A Tale Of Betrayal Of Shakespeare Characters English Literature Essay

Published: Last Edited:

This essay has been submitted by a student. This is not an example of the work written by our professional essay writers.

Literary works; be they plays, short stories, or novels, usually describe events with a view to presenting various themes to audiences. Such works build on their respective themes based on the individual characters' actions, experiences, dispositions, or utterances. Like a typical literary work, William Shakespeare's 17th century Antony and Cleopatra play presents audiences with a number of significant themes. For instance, through the play, Shakespeare builds on the themes of betrayal as well as the clash between emotion and reason. To begin with, the playwright describes different characters' actions to construct a theme of betrayal that pervades the entire play. Notably, Mark Antony's act of abandoning his motherland of Rome depicts betrayal on the part of this character against both Antony's wife as well as his country. Moreover, Antony betrays his commitment to Cleopatra by marrying Octavia. Conversely, Menas betrays Antony, Lepidus, and Caesar by suggesting that Pompey kill the trio. Further, Lepidus and Caesar betray Antony by going to war against Pompey in contravention of an earlier pact made with Antony. Conversely, Cleopatra betrays Antony by leaving him exposed to Caesar's troops in two separate instances. Further, by entertaining the message that Caesar has sent through a messenger, Cleopatra betrays her affection for Antony. In another instance, Cleopatra pretends to be dead, thus eventually hurting Antony. This apparent death, though well intentioned, amounts to betrayal of Antony by Cleopatra. On the other hand, Ahenobarbus betrays Antony by deserting Antony when the latter is at his most vulnerable point in life. As if to literally turn tables, Cleopatra herself endures betrayal from both Caesar as well as her own treasurer. For instance, the treasurer lies to Caesar that Cleopatra has hidden some of Cleopatra's riches, thus inviting Caesar to mistreat Cleopatra. This deception, coming from among one's closet servants, constitutes great betrayal. On his part, Caesar betrays the pact he has entered into with Cleopatra by intending to use her as a demonstration of his war prowess. Such a malicious and shameful act eventually pushes Cleopatra to take her own life, thus escaping the potential shame that would result from Caesar's mean act (Fawkner 79). Regarding the clash between emotion and reason, this theme plays out in various instances. For example, the remarks that Philo, one of Antony's friends, makes delineates Antony as someone who has permitted emotion to suppress his power of reason. For instance, Philo remarks 'but this dotage of our general's/ O'erflows the measure' in reference to Antony (Shakespeare 127). All in all, through the Antony and Cleopatra play, Shakespeare builds upon the themes of the conflict between emotions and reason as well as betrayal through various characters' actions, experiences, and utterances.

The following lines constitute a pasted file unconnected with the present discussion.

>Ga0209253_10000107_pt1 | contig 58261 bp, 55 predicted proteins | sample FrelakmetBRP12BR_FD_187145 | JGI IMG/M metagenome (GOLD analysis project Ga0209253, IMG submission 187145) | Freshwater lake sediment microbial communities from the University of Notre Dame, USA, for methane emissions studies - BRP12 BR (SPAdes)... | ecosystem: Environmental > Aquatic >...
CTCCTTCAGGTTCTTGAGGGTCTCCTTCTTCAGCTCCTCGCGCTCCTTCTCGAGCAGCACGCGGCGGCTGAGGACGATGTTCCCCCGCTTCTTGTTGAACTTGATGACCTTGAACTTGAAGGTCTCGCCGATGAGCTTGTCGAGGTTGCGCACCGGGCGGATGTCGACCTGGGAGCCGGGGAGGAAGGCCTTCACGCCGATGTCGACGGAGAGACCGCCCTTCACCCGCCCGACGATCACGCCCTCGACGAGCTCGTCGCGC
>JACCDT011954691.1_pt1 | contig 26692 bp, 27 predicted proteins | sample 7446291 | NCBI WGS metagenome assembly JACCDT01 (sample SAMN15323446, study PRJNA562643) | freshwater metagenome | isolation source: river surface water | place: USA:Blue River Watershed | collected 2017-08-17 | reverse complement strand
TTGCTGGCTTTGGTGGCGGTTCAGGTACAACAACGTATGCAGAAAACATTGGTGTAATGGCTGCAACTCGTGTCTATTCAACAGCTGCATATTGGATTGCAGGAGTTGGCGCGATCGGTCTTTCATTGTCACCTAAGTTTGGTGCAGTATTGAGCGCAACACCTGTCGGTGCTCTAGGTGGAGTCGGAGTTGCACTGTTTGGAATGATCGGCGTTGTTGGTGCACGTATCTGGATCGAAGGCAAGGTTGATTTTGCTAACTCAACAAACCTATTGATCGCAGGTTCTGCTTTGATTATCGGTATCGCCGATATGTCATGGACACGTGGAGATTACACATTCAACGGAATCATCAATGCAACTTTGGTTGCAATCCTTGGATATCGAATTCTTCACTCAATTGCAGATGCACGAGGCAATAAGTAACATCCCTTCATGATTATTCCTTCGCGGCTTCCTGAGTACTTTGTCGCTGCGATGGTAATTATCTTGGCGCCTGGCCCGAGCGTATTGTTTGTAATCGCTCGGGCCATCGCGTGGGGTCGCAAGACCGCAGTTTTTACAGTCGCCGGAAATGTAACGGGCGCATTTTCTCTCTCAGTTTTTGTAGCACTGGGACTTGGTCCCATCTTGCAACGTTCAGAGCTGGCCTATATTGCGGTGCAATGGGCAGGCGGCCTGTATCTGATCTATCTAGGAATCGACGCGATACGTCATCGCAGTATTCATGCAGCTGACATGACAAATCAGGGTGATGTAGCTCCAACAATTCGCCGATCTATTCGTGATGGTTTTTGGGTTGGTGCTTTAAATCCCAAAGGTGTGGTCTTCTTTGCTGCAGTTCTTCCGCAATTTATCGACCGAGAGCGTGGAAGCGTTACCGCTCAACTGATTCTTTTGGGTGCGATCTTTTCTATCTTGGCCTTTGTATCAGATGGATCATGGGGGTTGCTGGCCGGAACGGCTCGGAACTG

For example, the theme of betrayal is evident via Antony's shameful act of neglecting his duties as a co-ruler of Rome to illicitly spend time with Egypt's beautiful Queen Cleopatra. It is notable that despite being among the three Triumvirs who rule over Rome, Antony controversially finds time to enjoy time with Cleopatra. Such an act amounts to Antony's disloyalty to Fulvia, one of his wives, as well as to his Roman government of which he is an integral part. In addition, Antony's act of marrying Octavia, who is Caesar's sister, constitutes disloyalty to Cleopatra to whom Antony is already intimate. To illustrate Antony's offense against Cleopatra, after she learns of Antony's marriage, Cleopatra becomes very furious. For example, she cries out 'Some monstrous malefactor. Prithee, friend,/Pour out the pack of matter to mine ear,/ The good and bad together' (Shakespeare 183).Conversely, Menas' act of urging Pompey, his military boss, to murder Antony, Caesar, and Marcus Aemilius Lepidus; the three Roman generals, constitutes betrayal. This is because the three Roman co-rulers have entered into a truce with Pompey, thus allowing him (Pompey) to rule over Sardinia and Sicily. Menas' suggestion thus grossly violates this amicable gentleman's agreement. In addition, Lepidus and Caesar's decision of trashing the peace pact that they have entered into with Pompey by fighting against Pompey illustrates betrayal. This is because by engaging Pompey in battle, the two men demonstrate disloyalty to not only Antony, but also to Pompey himself. Antony and Pompey are thus shortchanged by the two men's unilateral decision. Antony's fury at his co-rulers' action clearly illustrates this betrayal. For example, while addressing Caesar, Antony says 'Nay, nay, Octavia, not only that,--,--but he hath waged/ New wars 'gainst Pompey' (Shakespeare 173). On the other hand, Cleopatra's decision to flee from the battle of Actium, thus leaving Antony's forces vulnerable to Caesar's attacks, illustrates betrayal. This is because Cleopatra is well aware of the inherent deficiency in Antony's troops while fighting at sea but instead abandons Antony at the hour of need. Further, Cleopatra had willingly pledged support for Antony and his troops only to later expose him to Caesar's troops. To illustrate, Antony's 'Give me a kiss; even this repays me' phrase demonstrates his disappointment with Cleopatra's disloyal behavior (Shakespeare 194). Further, Cleopatra's behavior of engaging in petty talk with Caesar's messenger, who seeks to win over Cleopatra to Octavian's side, demonstrates her betrayal of her love for Antony. To demonstrate his dissatisfaction with this apparent betrayal, Antony orders that Caesar's messenger be flogged. Further, Antony at some time laments that 'This foul Egyptian hath betrayed me' while referring to Cleopatra (Shakespeare 197). Apart from Cleopatra, Ahenobarbus, who has been Antony's staunchest supporter, also betrays Antony. This disloyalty becomes evident when Ahenobarbus has the idea that Antony's political career is coming to a close after Caesar's almost successful attempts to woo Cleopatra to his side. Ahenobarbus thus defects to Caesar's political divide, leaving his former boss. Ahenobarbus thus demonstrates great disloyalty and betrayal to his ideological boss (Deats 168). On the other hand, Cleopatra again betrays Antony by hatching a scheme that she has taken her own life in a bid to rouse Antony's faded emotions towards her. Although somewhat not ill-intentioned, Cleopatra's trick proves fatal when, after learning of Cleopatra's supposed death, Antony attempts to kill himself. Cleopatra's ploy thus amounts to betrayal for her lover because it makes him to unnecessarily harm himself, eventually dying (Bains 298). On her part, Cleopatra endures betrayal after she falls under Caesar's authority. This is because Caesar misleads her that he does not intend to take over her wealth while in the real sense he yearns to own Cleopatra's riches. This deception, which succeeds an otherwise cordial pact between Caesar and Cleopatra that he, will not harm her, amounts to betrayal of Cleopatra's trust in Caesar's word. In addition, Cleopatra's treasurer's malicious allegation that Cleopatra has hidden some of her riches from Octavian constitutes betrayal on the part of the treasurer. Such betrayal, coupled with the one that Cleopatra faces due to Caesar's malice, pushes her to ultimately kill herself. Shakespeare thus effectively builds the theme of betray through the conduct of various characters in the Antony and Cleopatra play.